Rangers: Dave King 'does not have funds required to make share offer'
The Court of Session in Edinburgh has heard that Rangers chairman Dave King does not have the £11m-£12m required if he is ordered to make an offer for the remaining shares in the club.
The Panel On Takeovers and Mergers says King has not complied with the law.
Advocate James McNeill QC wants Lord Bannatyne to order King to comply with its Takeover Code, by offering all shareholders 20 pence a share.
He said financial investigators believe they have established that Mr King acted "in concert" with three wealthy fans - nicknamed the "Three Bears" - when he took control at Ibrox in 2015.
The 2006 Companies Act dictates that entrepreneurs who hold a 30% stake in businesses are compelled to make an offer to buy remaining shares.
But King's own counsel says such an order would be pointless as his client doesn't have access to the £11m-£12m required to underwrite such an offer.
The case relates to a tumultuous period towards the end of 2014 and at the beginning of 2015 when a series of share purchases led to King and his allies being able to oust the existing board.
Though King insisted he was not working "in concert" with George Letham, George Taylor and Douglas Park, the Takeover Panel disagreed and informed King he was expected to make the offer to remaining shareholders in the club's holding company, Rangers International Football Club.
King has since dismissed this claim, adding that it was a trust - New Oasis Asset Limited (NOAL)- and not King himself, who had acquired 15% of Rangers shares.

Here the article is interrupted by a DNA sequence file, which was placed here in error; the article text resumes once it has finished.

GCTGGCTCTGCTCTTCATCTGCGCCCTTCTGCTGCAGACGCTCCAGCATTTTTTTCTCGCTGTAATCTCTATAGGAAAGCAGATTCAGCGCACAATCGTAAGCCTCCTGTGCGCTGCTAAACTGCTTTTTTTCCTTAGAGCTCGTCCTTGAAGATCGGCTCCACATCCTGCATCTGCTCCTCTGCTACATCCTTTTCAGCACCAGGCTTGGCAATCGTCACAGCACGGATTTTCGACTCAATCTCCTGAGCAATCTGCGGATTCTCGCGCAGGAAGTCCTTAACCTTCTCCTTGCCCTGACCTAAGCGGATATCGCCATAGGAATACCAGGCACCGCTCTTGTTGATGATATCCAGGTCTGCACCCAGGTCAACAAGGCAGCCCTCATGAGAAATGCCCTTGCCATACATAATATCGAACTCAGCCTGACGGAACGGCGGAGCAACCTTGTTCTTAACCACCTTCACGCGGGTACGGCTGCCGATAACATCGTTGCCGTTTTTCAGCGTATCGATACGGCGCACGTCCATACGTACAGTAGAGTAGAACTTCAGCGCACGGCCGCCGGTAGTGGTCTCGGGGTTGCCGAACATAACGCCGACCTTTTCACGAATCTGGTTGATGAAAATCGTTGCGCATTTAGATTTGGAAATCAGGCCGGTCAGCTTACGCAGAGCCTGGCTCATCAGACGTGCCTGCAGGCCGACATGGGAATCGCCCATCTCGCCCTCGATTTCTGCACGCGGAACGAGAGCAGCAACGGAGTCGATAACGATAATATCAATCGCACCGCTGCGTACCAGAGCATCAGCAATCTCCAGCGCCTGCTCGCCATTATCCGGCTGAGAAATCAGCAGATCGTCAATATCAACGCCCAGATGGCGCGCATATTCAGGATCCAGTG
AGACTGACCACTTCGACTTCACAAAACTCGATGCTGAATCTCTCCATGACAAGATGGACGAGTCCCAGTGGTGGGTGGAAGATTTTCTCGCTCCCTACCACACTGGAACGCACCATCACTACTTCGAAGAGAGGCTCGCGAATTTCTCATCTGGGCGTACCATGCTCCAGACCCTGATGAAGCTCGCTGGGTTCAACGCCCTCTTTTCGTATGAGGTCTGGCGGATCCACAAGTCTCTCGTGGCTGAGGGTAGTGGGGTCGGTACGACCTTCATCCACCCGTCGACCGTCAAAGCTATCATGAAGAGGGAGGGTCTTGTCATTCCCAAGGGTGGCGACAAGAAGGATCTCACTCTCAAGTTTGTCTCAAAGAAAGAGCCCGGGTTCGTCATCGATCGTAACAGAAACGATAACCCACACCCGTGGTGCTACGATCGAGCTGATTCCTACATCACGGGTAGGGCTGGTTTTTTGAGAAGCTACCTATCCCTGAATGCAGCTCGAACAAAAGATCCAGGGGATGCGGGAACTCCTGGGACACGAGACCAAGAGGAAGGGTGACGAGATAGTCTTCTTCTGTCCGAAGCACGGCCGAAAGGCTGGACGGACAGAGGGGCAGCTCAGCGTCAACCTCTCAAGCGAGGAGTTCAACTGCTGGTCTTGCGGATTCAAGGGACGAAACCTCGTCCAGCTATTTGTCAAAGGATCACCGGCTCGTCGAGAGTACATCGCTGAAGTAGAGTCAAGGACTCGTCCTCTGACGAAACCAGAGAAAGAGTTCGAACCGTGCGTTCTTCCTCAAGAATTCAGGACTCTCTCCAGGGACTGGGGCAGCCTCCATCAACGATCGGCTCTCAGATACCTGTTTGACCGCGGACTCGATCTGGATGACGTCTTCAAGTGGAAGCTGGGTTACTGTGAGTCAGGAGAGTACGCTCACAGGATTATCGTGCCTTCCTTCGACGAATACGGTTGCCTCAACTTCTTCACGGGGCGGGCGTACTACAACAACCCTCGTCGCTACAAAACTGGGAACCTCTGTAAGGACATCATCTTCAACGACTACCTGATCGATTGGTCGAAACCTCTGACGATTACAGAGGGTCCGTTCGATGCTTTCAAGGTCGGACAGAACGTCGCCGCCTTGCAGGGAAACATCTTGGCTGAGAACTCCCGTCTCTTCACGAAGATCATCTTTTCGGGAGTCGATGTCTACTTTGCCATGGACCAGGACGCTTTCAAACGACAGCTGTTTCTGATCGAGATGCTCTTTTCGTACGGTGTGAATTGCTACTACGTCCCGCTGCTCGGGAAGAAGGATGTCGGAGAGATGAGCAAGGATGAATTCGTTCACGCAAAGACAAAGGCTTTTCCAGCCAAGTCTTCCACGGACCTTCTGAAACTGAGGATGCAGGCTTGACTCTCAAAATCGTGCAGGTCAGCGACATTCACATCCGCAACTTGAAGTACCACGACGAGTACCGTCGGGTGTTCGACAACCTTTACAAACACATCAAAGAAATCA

On Thursday Mr McNeill, QC for the Takeover Panel, outlined evidence of the group working in concert, including an email from Letham to King, raising the possibility that the purchase of shares from Laxey and Artemis would take them over 30%.
Mr McNeill also outlined a trail between King and a variety of trust funds, which he said pointed to King being in control of New Oasis Asset Limited, although the Rangers website also states that King and his family are interested in all of NOAL's shares.
Lord Davidson of Glen Clova QC, counsel for Mr King, did not, however, seek to prove that he, Letham, Taylor and Park did not act in concert, nor that King was not in control of NOAL.
Instead he asked the court not to make an order, since any order would be futile as Mr King did not personally have access to the £11m-£12m required to underwrite the offer, as his assets were tied up in a family trust.
Lord Davidson told Lord Bannatyne the upshot of ordering King to make the offer would be that King would end up in contempt of court for being unable to comply.
He also claimed King was potentially unaware of the implications of crossing the 30% threshold, despite the issue being raised by Mr Letham.
The case will continue on Friday.